Those Who Love

Those who love the most,
Do not talk of their love,
Francesca, Guinevere,
Deirdre, Iseult, Heloise,
In the fragrant gardens of heaven
Are silent, or speak if at all
Of fragile, inconsequent things.

And a woman I used to know
Who loved one man from her youth,
Against the strength of the fates
Fighting in somber pride,
Never spoke of this thing,
But hearing his name by chance,
A light would pass over her face.

— Sara Teasdale 

end

Tantrum

A child’s cry out in the street, not of pain or fear,
rather one of those vividly inarticulate
yet perfectly expressive trumpet thumps of indignation:
something wished for has been denied,
something wanted now delayed.

So useful it would be to carry that preemptive howl
always with you; all the functions it performs,
its equivalents in words are so unwieldy,
take up so much emotive time,
entail such muffling, qualifying, attenuation.

And in our cries out to the cosmos, our exasperation
with imperfection, our theodicies, betrayed ideals:
to keep that rocky core of rage within one’s rage
with which to blame, confront, accuse, bewail
all that needs retaliation for our absurdly thwarted wants.

— C.K. Williams 

end

Last Things

In a tray of dried fixative in a photographer friend’s darkroom,
I found a curled-up photo of his son the instant after his death,
his glasses still on, a drop of blood caught at his mouth.

Recently, my friend put a book together to commemorate his son;
near the end, there’s a picture taken the day before the son died;
the caption says: “This is the last photo of Alex.”

I’m sure my friend doesn’t know I’ve seen the other picture.
Is telling about it a violation of confidence?
Before I show this to anyone else, I’ll have to ask his permission.

If you’re reading it, you’ll know my friend pardoned me,
that he found whatever small truth his story might embody
was worth the anguish of remembering that reflexive moment

when after fifty years of bringing reality into himself through a lens,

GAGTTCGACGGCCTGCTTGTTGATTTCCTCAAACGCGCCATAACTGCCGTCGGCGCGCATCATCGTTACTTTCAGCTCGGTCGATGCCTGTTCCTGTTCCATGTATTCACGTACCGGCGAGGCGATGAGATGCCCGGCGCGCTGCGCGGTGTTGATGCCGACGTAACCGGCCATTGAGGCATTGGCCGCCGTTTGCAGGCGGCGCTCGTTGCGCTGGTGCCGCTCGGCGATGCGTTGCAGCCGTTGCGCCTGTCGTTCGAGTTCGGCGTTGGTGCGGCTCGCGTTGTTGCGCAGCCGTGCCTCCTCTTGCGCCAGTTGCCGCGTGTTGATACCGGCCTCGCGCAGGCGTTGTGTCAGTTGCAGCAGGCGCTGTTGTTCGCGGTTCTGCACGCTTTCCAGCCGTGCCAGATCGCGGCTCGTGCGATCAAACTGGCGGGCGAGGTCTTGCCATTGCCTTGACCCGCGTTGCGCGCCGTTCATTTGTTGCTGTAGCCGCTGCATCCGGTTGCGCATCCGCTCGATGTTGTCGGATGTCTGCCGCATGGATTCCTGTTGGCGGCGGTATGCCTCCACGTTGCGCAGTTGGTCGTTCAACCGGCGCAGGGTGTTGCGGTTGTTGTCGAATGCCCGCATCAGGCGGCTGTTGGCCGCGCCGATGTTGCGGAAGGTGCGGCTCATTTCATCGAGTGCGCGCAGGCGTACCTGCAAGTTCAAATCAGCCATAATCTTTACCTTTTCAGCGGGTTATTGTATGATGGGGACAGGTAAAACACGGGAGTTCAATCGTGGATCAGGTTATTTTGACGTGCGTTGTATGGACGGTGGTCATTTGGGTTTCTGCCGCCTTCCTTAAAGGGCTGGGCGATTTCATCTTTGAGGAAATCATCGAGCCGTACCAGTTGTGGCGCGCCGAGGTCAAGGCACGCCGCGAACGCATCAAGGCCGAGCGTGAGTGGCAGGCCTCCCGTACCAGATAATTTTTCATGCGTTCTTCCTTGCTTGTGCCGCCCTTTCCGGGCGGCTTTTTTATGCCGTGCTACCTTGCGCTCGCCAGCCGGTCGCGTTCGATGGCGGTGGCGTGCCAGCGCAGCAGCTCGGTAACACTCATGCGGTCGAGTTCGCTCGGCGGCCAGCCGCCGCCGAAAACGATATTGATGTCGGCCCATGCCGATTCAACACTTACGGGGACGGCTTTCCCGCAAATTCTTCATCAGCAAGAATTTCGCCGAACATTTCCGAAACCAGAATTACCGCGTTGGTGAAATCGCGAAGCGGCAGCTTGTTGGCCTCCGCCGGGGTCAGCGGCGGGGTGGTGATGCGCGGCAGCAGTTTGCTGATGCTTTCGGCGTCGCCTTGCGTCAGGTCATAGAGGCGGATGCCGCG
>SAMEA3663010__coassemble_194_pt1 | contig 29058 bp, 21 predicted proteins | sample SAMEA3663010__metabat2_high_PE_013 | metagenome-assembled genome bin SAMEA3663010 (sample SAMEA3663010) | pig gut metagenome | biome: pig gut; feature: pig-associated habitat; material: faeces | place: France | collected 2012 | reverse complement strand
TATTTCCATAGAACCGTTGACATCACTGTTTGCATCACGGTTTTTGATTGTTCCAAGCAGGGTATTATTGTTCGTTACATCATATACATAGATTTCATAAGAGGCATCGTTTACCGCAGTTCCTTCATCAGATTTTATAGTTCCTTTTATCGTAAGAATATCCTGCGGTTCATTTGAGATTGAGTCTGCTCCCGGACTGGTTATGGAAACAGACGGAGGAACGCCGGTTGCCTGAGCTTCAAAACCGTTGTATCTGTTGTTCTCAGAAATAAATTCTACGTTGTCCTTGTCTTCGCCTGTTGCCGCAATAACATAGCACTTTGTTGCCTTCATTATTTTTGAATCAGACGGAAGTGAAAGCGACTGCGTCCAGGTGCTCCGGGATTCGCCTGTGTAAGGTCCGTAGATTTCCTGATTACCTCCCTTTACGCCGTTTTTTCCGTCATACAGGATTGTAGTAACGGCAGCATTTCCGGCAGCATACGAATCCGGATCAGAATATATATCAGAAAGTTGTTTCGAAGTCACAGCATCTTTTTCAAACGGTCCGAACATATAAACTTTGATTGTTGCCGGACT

his camera doubtlessly came to his eye as though by itself,
and his finger, surely also of its own accord, convulsed the shutter.

— C.K. Williams 

end

Prayer for a Marriage

For Kathleen

When we are old one night and the moon
arcs over the house like an antique
China saucer and the teacup sun

follows somewhere far behind
I hope the stars deepen to a shine
so bright you could read by it

if you liked and the sadnesses
we will have known go away
for awhile—in this hour or two

before sleep—and that we kiss
standing in the kitchen not fighting
gravity so much as embodying

its sweet force, and I hope we kiss
like we do today knowing so much
good is said in this primitive tongue

from the wild first surprising ones
to the lower dizzy ten thousand
infinitely slower ones—and I hope

while we stand there in the kitchen
making tea and kissing, the whistle
of the teapot wakes the neighbors.

— Steve Scafidi 

end

Who’s Who

A shilling life will give you all the facts: 
How Father beat him, how he ran away, 
What were the struggles of his youth, what acts 
Made him the greatest figure of his day; 
Of how he fought, fished, hunted, worked all night, 
Though giddy, climbed new mountains; named a sea:
Some of the last researchers even write 
Love made him weep his pints like you and me. 

With all his honours on, he sighed for one 
Who, say astonished critics, lived at home; 
Did little jobs about the house with skill 
And nothing else; could whistle; would sit still 
Or potter round the garden; answered some 
Of his long marvellous letters but kept none.

— W.H. Auden

end

Instrument of Choice

She was a girl
no one ever chose
for teams or clubs,
dances or dates,

so she chose the instrument
no one else wanted:
the tuba. Big as herself,
heavy as her heart,

its golden tubes
and coils encircled her
like a lover’s embrace.
Its body pressed on hers.

Into its mouthpiece she blew
life, its deep-throated
oompahs, oompahs sounding,
almost, like mating cries.

— Robert Phillips 

end

I Stop Writing the Poem

to fold the clothes. No matter who lives
or who dies, I’m still a woman.
I’ll always have plenty to do.
I bring the arms of his shirt
together. Nothing can stop
our tenderness. I’ll get back
to the poem. I’ll get back to being
a woman. But for now
there’s a shirt, a giant shirt
in my hands, and somewhere a small girl
standing next to her mother
watching to see how it’s done.

— Tess Gallagher 

end

Summer Storm

We stood on the rented patio
While the party went on inside.
You knew the groom from college.
I was a friend of the bride.

We hugged the brownstone wall behind us
To keep our dress clothes dry
And watched the sudden summer storm
Floodlit against the sky.

The rain was like a waterfall
Of brilliant beaded light,
Cool and silent as the stars
The storm hid from the night.

To my surprise, you took my arm—
A gesture you didn’t explain—
And we spoke in whispers, as if we two
Might imitate the rain.

Then suddenly the storm receded
As swiftly as it came.
The doors behind us opened up.
The hostess called your name.

I watched you merge into the group,
Aloof and yet polite.
We didn’t speak another word
Except to say goodnight.

Why does that evening’s memory
Return with this night’s storm—
A party twenty years ago,
Its disappointments warm?

There are so many might have beens,
What ifs that won’t stay buried,
Other cities, other jobs,
Strangers we might have married.

And memory insists on pining
For places it never went,
As if life would be happier
Just by being different.

— Dana Gioia

end